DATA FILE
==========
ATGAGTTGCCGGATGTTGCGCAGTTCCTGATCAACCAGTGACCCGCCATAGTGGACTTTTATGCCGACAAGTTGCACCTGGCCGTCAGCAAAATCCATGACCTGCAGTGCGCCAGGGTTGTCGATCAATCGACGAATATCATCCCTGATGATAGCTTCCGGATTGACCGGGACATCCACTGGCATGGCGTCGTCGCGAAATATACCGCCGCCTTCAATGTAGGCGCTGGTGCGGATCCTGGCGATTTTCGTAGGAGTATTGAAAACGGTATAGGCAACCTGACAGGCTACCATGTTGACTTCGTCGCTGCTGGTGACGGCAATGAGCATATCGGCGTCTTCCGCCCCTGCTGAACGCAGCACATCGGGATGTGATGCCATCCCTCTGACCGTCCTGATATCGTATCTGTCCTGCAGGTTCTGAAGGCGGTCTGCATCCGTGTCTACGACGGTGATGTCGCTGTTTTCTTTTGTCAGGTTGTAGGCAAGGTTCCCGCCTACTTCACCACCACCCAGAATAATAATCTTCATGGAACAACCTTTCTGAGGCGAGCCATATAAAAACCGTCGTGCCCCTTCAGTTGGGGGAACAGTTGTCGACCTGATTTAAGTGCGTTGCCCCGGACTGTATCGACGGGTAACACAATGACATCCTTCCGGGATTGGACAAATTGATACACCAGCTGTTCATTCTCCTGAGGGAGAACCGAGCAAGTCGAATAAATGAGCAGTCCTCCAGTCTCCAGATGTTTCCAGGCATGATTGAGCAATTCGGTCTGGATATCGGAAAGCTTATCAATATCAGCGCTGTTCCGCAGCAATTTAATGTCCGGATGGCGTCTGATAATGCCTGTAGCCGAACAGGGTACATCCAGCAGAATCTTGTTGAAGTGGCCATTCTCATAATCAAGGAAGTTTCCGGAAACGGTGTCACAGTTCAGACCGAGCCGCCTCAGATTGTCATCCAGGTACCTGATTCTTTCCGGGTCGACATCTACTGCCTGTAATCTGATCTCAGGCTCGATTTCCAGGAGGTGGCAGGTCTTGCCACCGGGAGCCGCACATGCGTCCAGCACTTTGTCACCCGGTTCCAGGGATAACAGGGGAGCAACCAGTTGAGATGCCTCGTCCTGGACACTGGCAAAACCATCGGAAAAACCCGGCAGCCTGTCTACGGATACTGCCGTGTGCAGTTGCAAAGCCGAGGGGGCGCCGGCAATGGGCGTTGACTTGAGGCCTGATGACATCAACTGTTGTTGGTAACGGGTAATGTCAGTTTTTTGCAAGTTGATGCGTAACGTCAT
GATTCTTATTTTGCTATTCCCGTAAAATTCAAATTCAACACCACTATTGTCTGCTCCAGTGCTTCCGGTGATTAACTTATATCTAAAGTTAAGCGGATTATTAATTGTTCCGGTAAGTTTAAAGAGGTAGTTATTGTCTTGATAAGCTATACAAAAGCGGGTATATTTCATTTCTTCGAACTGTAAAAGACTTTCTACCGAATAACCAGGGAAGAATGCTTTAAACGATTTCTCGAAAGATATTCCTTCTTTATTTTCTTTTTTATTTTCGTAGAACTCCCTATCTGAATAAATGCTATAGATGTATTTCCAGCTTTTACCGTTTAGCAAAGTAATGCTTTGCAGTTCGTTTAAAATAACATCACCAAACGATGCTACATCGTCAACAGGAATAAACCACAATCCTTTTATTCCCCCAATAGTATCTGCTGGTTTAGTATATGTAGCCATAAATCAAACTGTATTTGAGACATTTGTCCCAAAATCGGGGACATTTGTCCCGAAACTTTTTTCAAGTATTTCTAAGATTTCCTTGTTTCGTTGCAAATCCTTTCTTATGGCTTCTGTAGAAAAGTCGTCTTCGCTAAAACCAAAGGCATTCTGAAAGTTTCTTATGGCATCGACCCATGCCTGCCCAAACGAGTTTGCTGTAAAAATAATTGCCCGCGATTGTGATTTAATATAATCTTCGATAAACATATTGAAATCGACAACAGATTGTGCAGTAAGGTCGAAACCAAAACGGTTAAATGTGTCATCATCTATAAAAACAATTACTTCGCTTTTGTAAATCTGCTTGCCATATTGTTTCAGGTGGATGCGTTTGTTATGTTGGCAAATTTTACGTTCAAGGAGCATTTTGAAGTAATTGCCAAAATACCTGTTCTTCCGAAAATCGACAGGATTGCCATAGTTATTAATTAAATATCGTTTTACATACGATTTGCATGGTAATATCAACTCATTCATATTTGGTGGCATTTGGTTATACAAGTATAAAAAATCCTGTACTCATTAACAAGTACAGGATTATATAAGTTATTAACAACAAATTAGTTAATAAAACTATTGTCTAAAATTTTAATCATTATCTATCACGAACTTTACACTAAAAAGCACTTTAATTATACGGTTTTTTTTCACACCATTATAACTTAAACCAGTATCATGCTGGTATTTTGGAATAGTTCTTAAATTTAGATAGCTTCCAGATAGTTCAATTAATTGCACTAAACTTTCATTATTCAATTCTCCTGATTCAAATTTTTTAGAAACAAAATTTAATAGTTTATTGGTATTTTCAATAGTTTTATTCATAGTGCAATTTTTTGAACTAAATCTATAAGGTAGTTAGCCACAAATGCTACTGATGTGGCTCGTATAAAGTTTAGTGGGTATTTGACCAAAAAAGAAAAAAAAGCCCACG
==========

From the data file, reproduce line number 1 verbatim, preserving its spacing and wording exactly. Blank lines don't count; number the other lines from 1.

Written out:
ATGAGTTGCCGGATGTTGCGCAGTTCCTGATCAACCAGTGACCCGCCATAGTGGACTTTTATGCCGACAAGTTGCACCTGGCCGTCAGCAAAATCCATGACCTGCAGTGCGCCAGGGTTGTCGATCAATCGACGAATATCATCCCTGATGATAGCTTCCGGATTGACCGGGACATCCACTGGCATGGCGTCGTCGCGAAATATACCGCCGCCTTCAATGTAGGCGCTGGTGCGGATCCTGGCGATTTTCGTAGGAGTATTGAAAACGGTATAGGCAACCTGACAGGCTACCATGTTGACTTCGTCGCTGCTGGTGACGGCAATGAGCATATCGGCGTCTTCCGCCCCTGCTGAACGCAGCACATCGGGATGTGATGCCATCCCTCTGACCGTCCTGATATCGTATCTGTCCTGCAGGTTCTGAAGGCGGTCTGCATCCGTGTCTACGACGGTGATGTCGCTGTTTTCTTTTGTCAGGTTGTAGGCAAGGTTCCCGCCTACTTCACCACCACCCAGAATAATAATCTTCATGGAACAACCTTTCTGAGGCGAGCCATATAAAAACCGTCGTGCCCCTTCAGTTGGGGGAACAGTTGTCGACCTGATTTAAGTGCGTTGCCCCGGACTGTATCGACGGGTAACACAATGACATCCTTCCGGGATTGGACAAATTGATACACCAGCTGTTCATTCTCCTGAGGGAGAACCGAGCAAGTCGAATAAATGAGCAGTCCTCCAGTCTCCAGATGTTTCCAGGCATGATTGAGCAATTCGGTCTGGATATCGGAAAGCTTATCAATATCAGCGCTGTTCCGCAGCAATTTAATGTCCGGATGGCGTCTGATAATGCCTGTAGCCGAACAGGGTACATCCAGCAGAATCTTGTTGAAGTGGCCATTCTCATAATCAAGGAAGTTTCCGGAAACGGTGTCACAGTTCAGACCGAGCCGCCTCAGATTGTCATCCAGGTACCTGATTCTTTCCGGGTCGACATCTACTGCCTGTAATCTGATCTCAGGCTCGATTTCCAGGAGGTGGCAGGTCTTGCCACCGGGAGCCGCACATGCGTCCAGCACTTTGTCACCCGGTTCCAGGGATAACAGGGGAGCAACCAGTTGAGATGCCTCGTCCTGGACACTGGCAAAACCATCGGAAAAACCCGGCAGCCTGTCTACGGATACTGCCGTGTGCAGTTGCAAAGCCGAGGGGGCGCCGGCAATGGGCGTTGACTTGAGGCCTGATGACATCAACTGTTGTTGGTAACGGGTAATGTCAGTTTTTTGCAAGTTGATGCGTAACGTCAT